Cleveland Bay

Print this page    

Cleveland Bays are the oldest pure breed of Warmblood horse in the world, their history goes back over 400 years.

The Cleveland Bay owes its beginnings to the Church in some respects, as the Monastic houses were well known for breeding horses of good bone and substance as pack horses to take their goods between Abbeys and Monasteries.

Cleveland Bays were originally known as the ‘Chapman’s Horse’, a ‘Chapman’ being the travelling salesman in the 17th Century. They were a horse with clean limbs (no feathering that you see on the draught breeds), ample bone, the ability to plough the fields all day, take the family to town in the buggy over rough roads and terrain, carry the farmer to church or to town with all his goods for market, or go hunting all day...a real ‘Jack of all trades’.

Yorkshire Coach Horse. Yorkshire Coach Horse.

As its name suggests, the breed is believed to have been originated in the Cleveland/Yorkshire area in England’s north, however as travellers, Chapmen were not exclusive to that area. It’s thought that there was some Barb blood brought in and used over the Chapman mares, which created what we know today as the Cleveland Bay.

What became known as the Yorkshire Coach Horse was a three-quarter Cleveland Bay/one-quarter Thoroughbred, bred specifically for carriage work. Faster, taller, more elegant horses were much sought after by Royalty and the ‘upper classes’ and the Yorkshire Coach Horse fit the bill perfectly. In the late 18th Century, Yorkshire Coach Horses were exported all over the world to provide ‘matched pairs’ and teams. With the invention of the motorcar and tractor, the need for the Cleveland Bay came to an end and a lot of horses exported to other countries. Thankfully, a handful of dedicated breeders in the North of England kept breeding them.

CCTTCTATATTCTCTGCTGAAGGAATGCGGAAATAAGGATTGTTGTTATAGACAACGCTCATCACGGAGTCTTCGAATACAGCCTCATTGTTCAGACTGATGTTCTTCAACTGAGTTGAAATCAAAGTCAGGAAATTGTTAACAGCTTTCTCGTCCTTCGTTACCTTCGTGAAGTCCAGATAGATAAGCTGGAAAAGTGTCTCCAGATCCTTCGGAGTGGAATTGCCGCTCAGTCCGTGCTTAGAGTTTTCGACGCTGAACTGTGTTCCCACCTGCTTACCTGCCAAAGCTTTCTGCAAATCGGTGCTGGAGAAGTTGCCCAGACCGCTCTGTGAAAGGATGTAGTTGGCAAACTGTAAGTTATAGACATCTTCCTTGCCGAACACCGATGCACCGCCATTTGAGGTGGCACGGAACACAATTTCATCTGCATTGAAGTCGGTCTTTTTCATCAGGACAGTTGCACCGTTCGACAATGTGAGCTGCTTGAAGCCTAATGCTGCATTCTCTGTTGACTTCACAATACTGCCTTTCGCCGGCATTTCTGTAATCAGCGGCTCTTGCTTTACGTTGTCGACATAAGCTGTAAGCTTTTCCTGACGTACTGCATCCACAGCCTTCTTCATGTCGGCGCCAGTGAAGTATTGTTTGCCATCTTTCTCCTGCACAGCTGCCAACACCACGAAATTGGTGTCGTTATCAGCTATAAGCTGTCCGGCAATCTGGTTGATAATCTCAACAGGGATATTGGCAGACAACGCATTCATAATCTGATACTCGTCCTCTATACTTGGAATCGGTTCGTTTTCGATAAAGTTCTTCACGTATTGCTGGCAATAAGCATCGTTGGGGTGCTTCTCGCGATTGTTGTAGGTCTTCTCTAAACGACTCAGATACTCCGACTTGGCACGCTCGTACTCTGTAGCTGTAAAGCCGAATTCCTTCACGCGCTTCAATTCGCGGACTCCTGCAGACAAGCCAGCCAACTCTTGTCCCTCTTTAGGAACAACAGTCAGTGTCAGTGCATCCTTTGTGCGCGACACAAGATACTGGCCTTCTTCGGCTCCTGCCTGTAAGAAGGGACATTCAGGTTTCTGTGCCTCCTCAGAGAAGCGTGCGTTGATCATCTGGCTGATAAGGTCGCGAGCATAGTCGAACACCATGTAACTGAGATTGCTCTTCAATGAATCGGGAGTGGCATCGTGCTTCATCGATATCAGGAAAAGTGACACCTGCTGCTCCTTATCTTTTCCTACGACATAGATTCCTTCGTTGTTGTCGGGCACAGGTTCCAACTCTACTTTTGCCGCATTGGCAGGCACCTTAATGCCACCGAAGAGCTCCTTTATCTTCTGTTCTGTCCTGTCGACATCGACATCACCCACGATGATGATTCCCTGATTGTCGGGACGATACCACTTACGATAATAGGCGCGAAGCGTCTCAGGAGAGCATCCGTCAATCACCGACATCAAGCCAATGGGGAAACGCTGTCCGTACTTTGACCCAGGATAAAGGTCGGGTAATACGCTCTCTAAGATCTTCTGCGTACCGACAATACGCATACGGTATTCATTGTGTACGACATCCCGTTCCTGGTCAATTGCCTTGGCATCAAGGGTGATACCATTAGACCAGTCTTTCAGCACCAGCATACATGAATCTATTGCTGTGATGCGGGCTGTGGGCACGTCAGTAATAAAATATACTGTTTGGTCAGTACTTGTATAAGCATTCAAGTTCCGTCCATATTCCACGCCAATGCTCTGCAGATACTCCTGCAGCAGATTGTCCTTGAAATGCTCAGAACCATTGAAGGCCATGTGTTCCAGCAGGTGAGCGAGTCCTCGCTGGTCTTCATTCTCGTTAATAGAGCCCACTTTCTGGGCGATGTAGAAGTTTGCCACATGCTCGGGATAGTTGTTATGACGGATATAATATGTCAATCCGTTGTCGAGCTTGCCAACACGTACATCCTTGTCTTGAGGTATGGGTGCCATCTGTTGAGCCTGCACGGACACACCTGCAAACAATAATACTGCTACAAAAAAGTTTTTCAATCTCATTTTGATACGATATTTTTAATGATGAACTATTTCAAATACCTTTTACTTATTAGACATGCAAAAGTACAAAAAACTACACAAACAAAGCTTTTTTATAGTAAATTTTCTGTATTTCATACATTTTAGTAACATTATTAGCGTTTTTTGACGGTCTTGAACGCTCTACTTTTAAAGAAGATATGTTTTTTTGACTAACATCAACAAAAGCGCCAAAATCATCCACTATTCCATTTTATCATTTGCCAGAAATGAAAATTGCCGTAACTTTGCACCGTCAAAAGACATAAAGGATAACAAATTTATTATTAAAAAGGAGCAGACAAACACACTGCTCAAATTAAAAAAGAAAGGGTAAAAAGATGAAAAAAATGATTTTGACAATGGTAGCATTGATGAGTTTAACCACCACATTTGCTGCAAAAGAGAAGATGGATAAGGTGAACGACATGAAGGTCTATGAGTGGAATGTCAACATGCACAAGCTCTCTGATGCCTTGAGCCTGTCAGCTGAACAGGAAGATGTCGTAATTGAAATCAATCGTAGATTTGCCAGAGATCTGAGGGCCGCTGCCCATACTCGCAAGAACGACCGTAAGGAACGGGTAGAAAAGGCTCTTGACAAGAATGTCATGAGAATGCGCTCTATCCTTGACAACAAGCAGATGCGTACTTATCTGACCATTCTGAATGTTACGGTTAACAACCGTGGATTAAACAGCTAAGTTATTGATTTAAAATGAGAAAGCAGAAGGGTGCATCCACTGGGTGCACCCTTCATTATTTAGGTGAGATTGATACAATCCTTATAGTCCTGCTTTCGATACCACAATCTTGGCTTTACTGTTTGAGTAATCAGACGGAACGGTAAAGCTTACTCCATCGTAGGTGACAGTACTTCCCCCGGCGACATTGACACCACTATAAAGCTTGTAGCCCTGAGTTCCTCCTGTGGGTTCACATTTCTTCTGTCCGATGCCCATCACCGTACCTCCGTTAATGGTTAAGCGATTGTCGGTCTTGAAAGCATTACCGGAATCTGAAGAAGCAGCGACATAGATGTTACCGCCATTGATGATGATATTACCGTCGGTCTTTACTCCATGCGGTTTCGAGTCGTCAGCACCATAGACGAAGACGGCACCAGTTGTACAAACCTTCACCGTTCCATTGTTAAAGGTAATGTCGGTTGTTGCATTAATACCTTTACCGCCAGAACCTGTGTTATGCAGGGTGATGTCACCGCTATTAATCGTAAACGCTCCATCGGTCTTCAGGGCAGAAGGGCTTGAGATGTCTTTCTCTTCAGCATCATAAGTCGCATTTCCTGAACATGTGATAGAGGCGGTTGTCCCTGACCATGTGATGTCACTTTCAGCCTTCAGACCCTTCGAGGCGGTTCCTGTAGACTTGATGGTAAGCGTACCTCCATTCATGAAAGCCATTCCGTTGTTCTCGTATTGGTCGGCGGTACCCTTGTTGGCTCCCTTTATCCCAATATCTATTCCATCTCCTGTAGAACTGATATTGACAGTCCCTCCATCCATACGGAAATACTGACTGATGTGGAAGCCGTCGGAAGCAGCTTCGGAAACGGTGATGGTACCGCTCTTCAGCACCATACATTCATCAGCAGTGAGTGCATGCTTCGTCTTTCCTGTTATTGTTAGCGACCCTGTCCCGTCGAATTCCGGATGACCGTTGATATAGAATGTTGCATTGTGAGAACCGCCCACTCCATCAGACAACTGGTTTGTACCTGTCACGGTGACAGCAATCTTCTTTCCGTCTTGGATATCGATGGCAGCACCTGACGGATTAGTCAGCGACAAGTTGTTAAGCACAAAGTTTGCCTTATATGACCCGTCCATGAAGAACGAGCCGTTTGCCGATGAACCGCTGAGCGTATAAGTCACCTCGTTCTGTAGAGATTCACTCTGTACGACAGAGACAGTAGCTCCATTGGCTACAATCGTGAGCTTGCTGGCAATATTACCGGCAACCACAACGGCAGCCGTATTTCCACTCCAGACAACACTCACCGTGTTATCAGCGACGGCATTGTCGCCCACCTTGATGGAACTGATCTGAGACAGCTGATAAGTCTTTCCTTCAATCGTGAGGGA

The Cleveland Bay are an established breed, so breed true to both type and colour, with characteristics and traits passed on to their progeny and this also makes them an ideal out-cross.

America, Japan, India, Australia and New Zealand and many other countries have imported Cleveland Bays to improve their stock. Cleveland Bays were brought to Australia during the 1800’s; at the same time, Buffalo Bill was using them in his Wild West Show in America.

Many European Warmbloods, particularly the Gelderlander, Oldenburg, Holstein, and Hanoverian owe much to the Cleveland Bay influence. Some European and Baltic draught horses such as the Russian Vladimir and Danish Schienswig have the benefit of Cleveland blood. Breeds such as the Clydesdale, Welsh Cob and Standardbred even have the Cleveland Bay to thank for part of their makeup.

Queen Elizabeth II is a breeder of Cleveland Bay Horses, and when numbers were very low (at that time there were only four purebred Cleveland Bay Stallions left in the UK) she purchased a young stallion named Mulgrave Supreme, who was supposed to go to America, however Her Majesty, Patron of the Cleveland Bay Horse Society in the UK, stepped in. Without her support over the years, the Cleveland Bay may not have built back up to the numbers it has now.